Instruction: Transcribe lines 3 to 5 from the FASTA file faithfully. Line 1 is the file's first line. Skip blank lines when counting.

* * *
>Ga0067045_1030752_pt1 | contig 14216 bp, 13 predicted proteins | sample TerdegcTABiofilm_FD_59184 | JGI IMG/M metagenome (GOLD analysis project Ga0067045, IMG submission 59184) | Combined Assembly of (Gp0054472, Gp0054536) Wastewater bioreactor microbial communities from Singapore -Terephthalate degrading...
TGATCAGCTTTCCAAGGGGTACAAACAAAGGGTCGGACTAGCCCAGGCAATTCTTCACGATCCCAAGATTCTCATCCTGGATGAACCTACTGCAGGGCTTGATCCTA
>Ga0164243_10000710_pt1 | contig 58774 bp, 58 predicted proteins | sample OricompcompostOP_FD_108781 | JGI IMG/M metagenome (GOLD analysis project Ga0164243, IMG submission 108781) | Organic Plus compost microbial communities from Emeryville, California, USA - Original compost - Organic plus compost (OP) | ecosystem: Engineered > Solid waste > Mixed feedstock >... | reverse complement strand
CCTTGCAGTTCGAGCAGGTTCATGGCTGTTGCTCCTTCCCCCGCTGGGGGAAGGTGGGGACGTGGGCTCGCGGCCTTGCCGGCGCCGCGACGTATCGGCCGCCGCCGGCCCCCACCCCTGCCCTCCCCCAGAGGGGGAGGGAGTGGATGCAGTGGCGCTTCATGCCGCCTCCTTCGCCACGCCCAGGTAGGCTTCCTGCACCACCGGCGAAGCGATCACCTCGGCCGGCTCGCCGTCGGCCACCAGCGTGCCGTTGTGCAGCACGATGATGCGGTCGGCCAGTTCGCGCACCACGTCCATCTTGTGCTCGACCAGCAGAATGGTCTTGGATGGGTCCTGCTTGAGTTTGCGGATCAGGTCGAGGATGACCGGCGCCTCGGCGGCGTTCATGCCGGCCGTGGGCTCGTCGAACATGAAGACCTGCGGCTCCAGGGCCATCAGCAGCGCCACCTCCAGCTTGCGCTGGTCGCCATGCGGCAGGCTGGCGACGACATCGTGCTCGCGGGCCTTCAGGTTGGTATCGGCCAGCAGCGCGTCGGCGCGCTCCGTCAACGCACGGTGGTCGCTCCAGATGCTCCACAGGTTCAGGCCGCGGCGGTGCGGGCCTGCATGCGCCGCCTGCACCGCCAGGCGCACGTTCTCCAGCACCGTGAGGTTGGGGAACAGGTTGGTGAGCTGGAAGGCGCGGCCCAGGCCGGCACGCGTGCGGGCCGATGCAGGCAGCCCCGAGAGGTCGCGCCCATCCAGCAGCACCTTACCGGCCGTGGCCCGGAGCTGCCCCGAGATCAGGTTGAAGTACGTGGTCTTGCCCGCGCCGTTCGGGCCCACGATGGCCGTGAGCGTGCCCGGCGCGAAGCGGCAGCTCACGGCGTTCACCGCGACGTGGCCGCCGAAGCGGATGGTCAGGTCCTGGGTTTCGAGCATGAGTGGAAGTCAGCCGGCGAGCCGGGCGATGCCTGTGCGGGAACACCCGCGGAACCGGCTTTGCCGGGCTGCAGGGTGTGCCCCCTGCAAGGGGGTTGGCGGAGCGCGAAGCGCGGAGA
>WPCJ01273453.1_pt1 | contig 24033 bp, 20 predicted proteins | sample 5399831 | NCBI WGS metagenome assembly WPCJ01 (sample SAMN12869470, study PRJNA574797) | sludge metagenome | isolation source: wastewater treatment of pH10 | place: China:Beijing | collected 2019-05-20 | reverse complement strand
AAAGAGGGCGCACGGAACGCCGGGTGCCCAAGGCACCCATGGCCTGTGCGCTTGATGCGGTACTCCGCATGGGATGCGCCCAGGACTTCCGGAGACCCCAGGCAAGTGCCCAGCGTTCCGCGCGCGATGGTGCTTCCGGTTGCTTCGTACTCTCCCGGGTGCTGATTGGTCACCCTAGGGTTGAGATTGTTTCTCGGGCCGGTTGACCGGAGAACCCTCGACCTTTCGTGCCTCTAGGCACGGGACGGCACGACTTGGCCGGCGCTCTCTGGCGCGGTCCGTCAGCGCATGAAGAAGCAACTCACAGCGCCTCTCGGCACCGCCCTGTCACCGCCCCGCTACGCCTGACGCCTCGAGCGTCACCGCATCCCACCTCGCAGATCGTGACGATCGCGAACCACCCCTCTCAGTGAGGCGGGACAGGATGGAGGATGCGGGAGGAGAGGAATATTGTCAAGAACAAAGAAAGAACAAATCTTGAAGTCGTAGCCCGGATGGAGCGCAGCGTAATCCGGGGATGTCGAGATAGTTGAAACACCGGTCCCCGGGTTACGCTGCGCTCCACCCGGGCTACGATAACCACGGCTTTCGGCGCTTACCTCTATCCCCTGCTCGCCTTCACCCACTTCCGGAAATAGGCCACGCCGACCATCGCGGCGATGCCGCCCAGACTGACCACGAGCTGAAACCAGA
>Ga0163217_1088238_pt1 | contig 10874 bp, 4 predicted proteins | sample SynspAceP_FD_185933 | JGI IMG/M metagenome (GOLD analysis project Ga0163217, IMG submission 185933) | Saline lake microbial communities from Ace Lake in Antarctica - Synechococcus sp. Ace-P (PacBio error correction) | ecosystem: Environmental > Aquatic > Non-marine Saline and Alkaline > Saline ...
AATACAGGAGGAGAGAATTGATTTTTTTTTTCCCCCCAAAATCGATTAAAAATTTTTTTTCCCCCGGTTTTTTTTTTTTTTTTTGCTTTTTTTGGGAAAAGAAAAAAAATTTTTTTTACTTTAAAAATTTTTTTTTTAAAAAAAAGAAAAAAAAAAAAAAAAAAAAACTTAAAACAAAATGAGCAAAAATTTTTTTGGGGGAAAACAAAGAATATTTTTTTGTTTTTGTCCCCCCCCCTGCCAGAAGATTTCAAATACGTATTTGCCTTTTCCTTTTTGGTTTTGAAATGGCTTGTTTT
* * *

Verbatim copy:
>Ga0164243_10000710_pt1 | contig 58774 bp, 58 predicted proteins | sample OricompcompostOP_FD_108781 | JGI IMG/M metagenome (GOLD analysis project Ga0164243, IMG submission 108781) | Organic Plus compost microbial communities from Emeryville, California, USA - Original compost - Organic plus compost (OP) | ecosystem: Engineered > Solid waste > Mixed feedstock >... | reverse complement strand
CCTTGCAGTTCGAGCAGGTTCATGGCTGTTGCTCCTTCCCCCGCTGGGGGAAGGTGGGGACGTGGGCTCGCGGCCTTGCCGGCGCCGCGACGTATCGGCCGCCGCCGGCCCCCACCCCTGCCCTCCCCCAGAGGGGGAGGGAGTGGATGCAGTGGCGCTTCATGCCGCCTCCTTCGCCACGCCCAGGTAGGCTTCCTGCACCACCGGCGAAGCGATCACCTCGGCCGGCTCGCCGTCGGCCACCAGCGTGCCGTTGTGCAGCACGATGATGCGGTCGGCCAGTTCGCGCACCACGTCCATCTTGTGCTCGACCAGCAGAATGGTCTTGGATGGGTCCTGCTTGAGTTTGCGGATCAGGTCGAGGATGACCGGCGCCTCGGCGGCGTTCATGCCGGCCGTGGGCTCGTCGAACATGAAGACCTGCGGCTCCAGGGCCATCAGCAGCGCCACCTCCAGCTTGCGCTGGTCGCCATGCGGCAGGCTGGCGACGACATCGTGCTCGCGGGCCTTCAGGTTGGTATCGGCCAGCAGCGCGTCGGCGCGCTCCGTCAACGCACGGTGGTCGCTCCAGATGCTCCACAGGTTCAGGCCGCGGCGGTGCGGGCCTGCATGCGCCGCCTGCACCGCCAGGCGCACGTTCTCCAGCACCGTGAGGTTGGGGAACAGGTTGGTGAGCTGGAAGGCGCGGCCCAGGCCGGCACGCGTGCGGGCCGATGCAGGCAGCCCCGAGAGGTCGCGCCCATCCAGCAGCACCTTACCGGCCGTGGCCCGGAGCTGCCCCGAGATCAGGTTGAAGTACGTGGTCTTGCCCGCGCCGTTCGGGCCCACGATGGCCGTGAGCGTGCCCGGCGCGAAGCGGCAGCTCACGGCGTTCACCGCGACGTGGCCGCCGAAGCGGATGGTCAGGTCCTGGGTTTCGAGCATGAGTGGAAGTCAGCCGGCGAGCCGGGCGATGCCTGTGCGGGAACACCCGCGGAACCGGCTTTGCCGGGCTGCAGGGTGTGCCCCCTGCAAGGGGGTTGGCGGAGCGCGAAGCGCGGAGA
>WPCJ01273453.1_pt1 | contig 24033 bp, 20 predicted proteins | sample 5399831 | NCBI WGS metagenome assembly WPCJ01 (sample SAMN12869470, study PRJNA574797) | sludge metagenome | isolation source: wastewater treatment of pH10 | place: China:Beijing | collected 2019-05-20 | reverse complement strand